Building on Art and History in Chicago
Creative inspiration can come from anywhere. Just ask the team behind the new Marriott Marquis Chicago.
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When it comes to creativity, sometimes inspiration is right in front of you.
Just ask Laurie Miller, interior designer of the recently opened Marriott Marquis Chicago, the newest property in the Marriott Hotels portfolio to sport the brand’s reinvented design language. Miller found her inspiration in the Windy City’s rich culture and heritage and in the sleek lines that define the 40-story skyscraper inside and out.
“The project was really architecturally driven on the interior design side,” says Miller, who co-owns hospitality design firm Anderson/Miller, Ltd. “We took a lot of cues from the architects themselves.”
The challenge was to fuse architecture and design into one cohesive experience under Marriott Hotels’ new, modern aesthetic, characterized by clean lines, chic accents and light-filled spaces. Fortunately for the team behind the Chicago Marriott Marquis, that new design philosophy was baked into the building itself.
“The art concept for our new design approach was no art,” says Jason Millhouse, the director of design for the project. “The idea is that the architecture is the art. And there are lots of spaces in the property that support that.”
For example, some guest rooms have custom sectionals with cutouts and lifted legs that allow light to pour through the structure’s window-lined facade. As for interior walls — they are rarely just walls.
“We used a lot of decorative metal screening,” Miller says, describing, among other elements, the screens between seating areas in the hotel’s restaurant that allow diners to peek into the open kitchen. “These pieces echo the steelwork on Chicago’s bridges and the building’s strong exterior angles.”
The city’s influence carries on deeper inside. Custom carpets lining the property’s 90,000 square feet of meeting space were conceived as layered motifs of interconnected lines that mimic a map of the L, the city’s elevated transit system. Other carpets bring to mind roadways and even tire tracks — a nod to Motor Row, the historic auto district at the hotel’s doorstep.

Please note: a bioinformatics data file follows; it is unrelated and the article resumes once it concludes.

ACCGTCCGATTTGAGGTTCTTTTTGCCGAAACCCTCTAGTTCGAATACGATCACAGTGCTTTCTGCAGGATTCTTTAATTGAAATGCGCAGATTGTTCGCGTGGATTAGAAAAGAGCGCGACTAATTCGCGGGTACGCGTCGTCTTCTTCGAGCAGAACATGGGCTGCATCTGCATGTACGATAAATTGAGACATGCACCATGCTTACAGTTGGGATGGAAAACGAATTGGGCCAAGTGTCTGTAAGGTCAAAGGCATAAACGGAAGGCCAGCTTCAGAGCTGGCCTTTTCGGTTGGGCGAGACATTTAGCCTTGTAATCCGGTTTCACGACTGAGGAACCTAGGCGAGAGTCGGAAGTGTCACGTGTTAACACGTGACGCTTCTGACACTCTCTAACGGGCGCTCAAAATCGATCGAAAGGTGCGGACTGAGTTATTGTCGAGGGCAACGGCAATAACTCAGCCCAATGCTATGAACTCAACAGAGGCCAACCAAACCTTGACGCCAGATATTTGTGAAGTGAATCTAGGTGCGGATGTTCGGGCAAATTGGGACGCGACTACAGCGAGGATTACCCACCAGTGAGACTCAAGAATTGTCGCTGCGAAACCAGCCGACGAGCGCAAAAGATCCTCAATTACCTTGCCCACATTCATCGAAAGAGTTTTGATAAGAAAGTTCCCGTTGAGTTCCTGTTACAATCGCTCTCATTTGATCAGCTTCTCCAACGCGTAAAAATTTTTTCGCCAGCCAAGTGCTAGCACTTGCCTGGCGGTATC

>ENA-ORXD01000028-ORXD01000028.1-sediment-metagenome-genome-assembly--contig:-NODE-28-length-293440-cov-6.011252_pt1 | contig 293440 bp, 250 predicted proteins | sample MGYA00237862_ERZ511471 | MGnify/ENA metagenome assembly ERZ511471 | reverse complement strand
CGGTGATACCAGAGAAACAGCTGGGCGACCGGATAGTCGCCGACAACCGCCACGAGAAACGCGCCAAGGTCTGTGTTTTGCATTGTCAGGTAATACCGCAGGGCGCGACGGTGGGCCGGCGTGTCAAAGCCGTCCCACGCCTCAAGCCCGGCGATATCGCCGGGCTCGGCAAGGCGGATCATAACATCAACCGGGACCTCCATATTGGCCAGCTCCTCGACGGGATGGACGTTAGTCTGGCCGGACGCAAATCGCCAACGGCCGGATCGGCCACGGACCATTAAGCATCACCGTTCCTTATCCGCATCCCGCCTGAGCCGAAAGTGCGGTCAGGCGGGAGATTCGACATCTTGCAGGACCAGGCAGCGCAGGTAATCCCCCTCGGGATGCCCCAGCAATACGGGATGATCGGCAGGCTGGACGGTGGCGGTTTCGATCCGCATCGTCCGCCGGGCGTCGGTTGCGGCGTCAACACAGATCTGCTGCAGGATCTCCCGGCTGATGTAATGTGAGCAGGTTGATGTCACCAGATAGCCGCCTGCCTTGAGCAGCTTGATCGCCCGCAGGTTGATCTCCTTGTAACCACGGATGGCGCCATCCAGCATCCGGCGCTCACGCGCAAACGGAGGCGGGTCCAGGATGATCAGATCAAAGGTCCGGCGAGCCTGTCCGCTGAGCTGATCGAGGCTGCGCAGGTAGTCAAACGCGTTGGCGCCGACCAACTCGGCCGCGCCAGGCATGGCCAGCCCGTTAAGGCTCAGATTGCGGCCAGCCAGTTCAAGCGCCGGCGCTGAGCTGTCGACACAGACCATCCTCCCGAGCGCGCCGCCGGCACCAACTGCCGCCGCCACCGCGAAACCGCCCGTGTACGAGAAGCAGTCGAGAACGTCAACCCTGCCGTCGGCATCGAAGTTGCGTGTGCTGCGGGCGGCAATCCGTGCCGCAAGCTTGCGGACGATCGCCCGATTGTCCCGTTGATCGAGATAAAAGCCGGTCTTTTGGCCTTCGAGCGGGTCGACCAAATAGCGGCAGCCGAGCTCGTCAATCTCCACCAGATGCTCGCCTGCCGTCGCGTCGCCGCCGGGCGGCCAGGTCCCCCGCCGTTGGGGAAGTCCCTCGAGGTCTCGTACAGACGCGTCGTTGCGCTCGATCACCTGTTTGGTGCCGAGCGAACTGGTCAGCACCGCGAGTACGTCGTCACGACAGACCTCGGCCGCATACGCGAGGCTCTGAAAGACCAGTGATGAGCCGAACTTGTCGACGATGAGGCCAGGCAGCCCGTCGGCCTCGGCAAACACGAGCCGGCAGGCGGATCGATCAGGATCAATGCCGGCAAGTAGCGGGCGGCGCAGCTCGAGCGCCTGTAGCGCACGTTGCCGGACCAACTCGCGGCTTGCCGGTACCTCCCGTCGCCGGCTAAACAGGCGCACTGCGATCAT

Another design feature animating conference spaces (and ballrooms, for that matter) is light. Both meeting and event spaces are lined with floor-to-ceiling windows.
“Natural light used to be impossible in meeting spaces,” Millhouse explains, because the glow threatened to dull presentation screens. “But now, thanks to modern technology, we can bring [light] in and not worry about glare. That freed us up to add architectural design touches to the ceilings.”
To that end, the Marquis trades flat ceilings for rich overhead designs that play off of intersecting planes of light streaming inside.
While the art of the newest Marriott Marquis may be the building itself, that isn’t to say there is no traditional artwork inside. The design team made a point of bringing Chicago’s vibrant art scene into the fold, showcasing dozens of Chicago artists throughout the building’s public spaces. And with the art comes something you won’t find in many, if any, hotels: video-enabled QR codes embedded in the artwork’s signage.
“Guests can conduct their own art walks with mobile devices, an idea that came from the ‘David Bowie Is’ exhibit at the Museum of Contemporary Art Chicago,” says Miller. “We believe we’re the first hotel with this type of video exhibition.”
In breaking down the walls between art and architecture, and where and how art can be experienced, the Marriott Marquis Chicago stands as the definition of creativity, redefining the Chicago skyline at the same time.
Marriott Marquis Chicago